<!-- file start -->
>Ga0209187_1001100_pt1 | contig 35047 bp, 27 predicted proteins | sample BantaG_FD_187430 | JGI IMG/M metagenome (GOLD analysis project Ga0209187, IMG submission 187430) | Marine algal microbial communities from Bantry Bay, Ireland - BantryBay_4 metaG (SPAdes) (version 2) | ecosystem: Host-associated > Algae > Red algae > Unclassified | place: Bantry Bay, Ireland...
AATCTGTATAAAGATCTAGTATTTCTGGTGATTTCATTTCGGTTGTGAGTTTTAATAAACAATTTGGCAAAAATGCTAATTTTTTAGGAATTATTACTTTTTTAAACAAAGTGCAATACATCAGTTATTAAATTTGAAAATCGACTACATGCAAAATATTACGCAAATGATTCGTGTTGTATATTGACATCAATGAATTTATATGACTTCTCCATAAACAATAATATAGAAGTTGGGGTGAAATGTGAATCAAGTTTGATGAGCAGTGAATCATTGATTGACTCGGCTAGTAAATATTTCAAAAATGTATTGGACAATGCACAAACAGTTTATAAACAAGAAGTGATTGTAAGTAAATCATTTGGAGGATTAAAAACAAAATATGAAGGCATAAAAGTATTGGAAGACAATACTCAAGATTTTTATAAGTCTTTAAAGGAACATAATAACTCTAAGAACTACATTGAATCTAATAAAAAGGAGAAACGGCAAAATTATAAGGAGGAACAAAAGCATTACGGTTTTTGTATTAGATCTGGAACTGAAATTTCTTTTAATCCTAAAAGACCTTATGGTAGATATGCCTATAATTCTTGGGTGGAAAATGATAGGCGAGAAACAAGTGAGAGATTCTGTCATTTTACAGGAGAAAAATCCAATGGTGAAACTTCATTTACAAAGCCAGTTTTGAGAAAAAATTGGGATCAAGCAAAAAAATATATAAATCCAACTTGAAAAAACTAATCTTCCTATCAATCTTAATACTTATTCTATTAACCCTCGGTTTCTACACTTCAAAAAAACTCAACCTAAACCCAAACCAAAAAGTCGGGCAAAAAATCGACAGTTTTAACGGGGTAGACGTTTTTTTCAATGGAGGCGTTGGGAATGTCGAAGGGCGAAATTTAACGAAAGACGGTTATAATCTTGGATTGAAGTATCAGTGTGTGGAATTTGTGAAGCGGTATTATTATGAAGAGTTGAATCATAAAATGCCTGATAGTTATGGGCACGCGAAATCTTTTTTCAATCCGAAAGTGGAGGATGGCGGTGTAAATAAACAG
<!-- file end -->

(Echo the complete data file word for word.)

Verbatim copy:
>Ga0209187_1001100_pt1 | contig 35047 bp, 27 predicted proteins | sample BantaG_FD_187430 | JGI IMG/M metagenome (GOLD analysis project Ga0209187, IMG submission 187430) | Marine algal microbial communities from Bantry Bay, Ireland - BantryBay_4 metaG (SPAdes) (version 2) | ecosystem: Host-associated > Algae > Red algae > Unclassified | place: Bantry Bay, Ireland...
AATCTGTATAAAGATCTAGTATTTCTGGTGATTTCATTTCGGTTGTGAGTTTTAATAAACAATTTGGCAAAAATGCTAATTTTTTAGGAATTATTACTTTTTTAAACAAAGTGCAATACATCAGTTATTAAATTTGAAAATCGACTACATGCAAAATATTACGCAAATGATTCGTGTTGTATATTGACATCAATGAATTTATATGACTTCTCCATAAACAATAATATAGAAGTTGGGGTGAAATGTGAATCAAGTTTGATGAGCAGTGAATCATTGATTGACTCGGCTAGTAAATATTTCAAAAATGTATTGGACAATGCACAAACAGTTTATAAACAAGAAGTGATTGTAAGTAAATCATTTGGAGGATTAAAAACAAAATATGAAGGCATAAAAGTATTGGAAGACAATACTCAAGATTTTTATAAGTCTTTAAAGGAACATAATAACTCTAAGAACTACATTGAATCTAATAAAAAGGAGAAACGGCAAAATTATAAGGAGGAACAAAAGCATTACGGTTTTTGTATTAGATCTGGAACTGAAATTTCTTTTAATCCTAAAAGACCTTATGGTAGATATGCCTATAATTCTTGGGTGGAAAATGATAGGCGAGAAACAAGTGAGAGATTCTGTCATTTTACAGGAGAAAAATCCAATGGTGAAACTTCATTTACAAAGCCAGTTTTGAGAAAAAATTGGGATCAAGCAAAAAAATATATAAATCCAACTTGAAAAAACTAATCTTCCTATCAATCTTAATACTTATTCTATTAACCCTCGGTTTCTACACTTCAAAAAAACTCAACCTAAACCCAAACCAAAAAGTCGGGCAAAAAATCGACAGTTTTAACGGGGTAGACGTTTTTTTCAATGGAGGCGTTGGGAATGTCGAAGGGCGAAATTTAACGAAAGACGGTTATAATCTTGGATTGAAGTATCAGTGTGTGGAATTTGTGAAGCGGTATTATTATGAAGAGTTGAATCATAAAATGCCTGATAGTTATGGGCACGCGAAATCTTTTTTCAATCCGAAAGTGGAGGATGGCGGTGTAAATAAACAG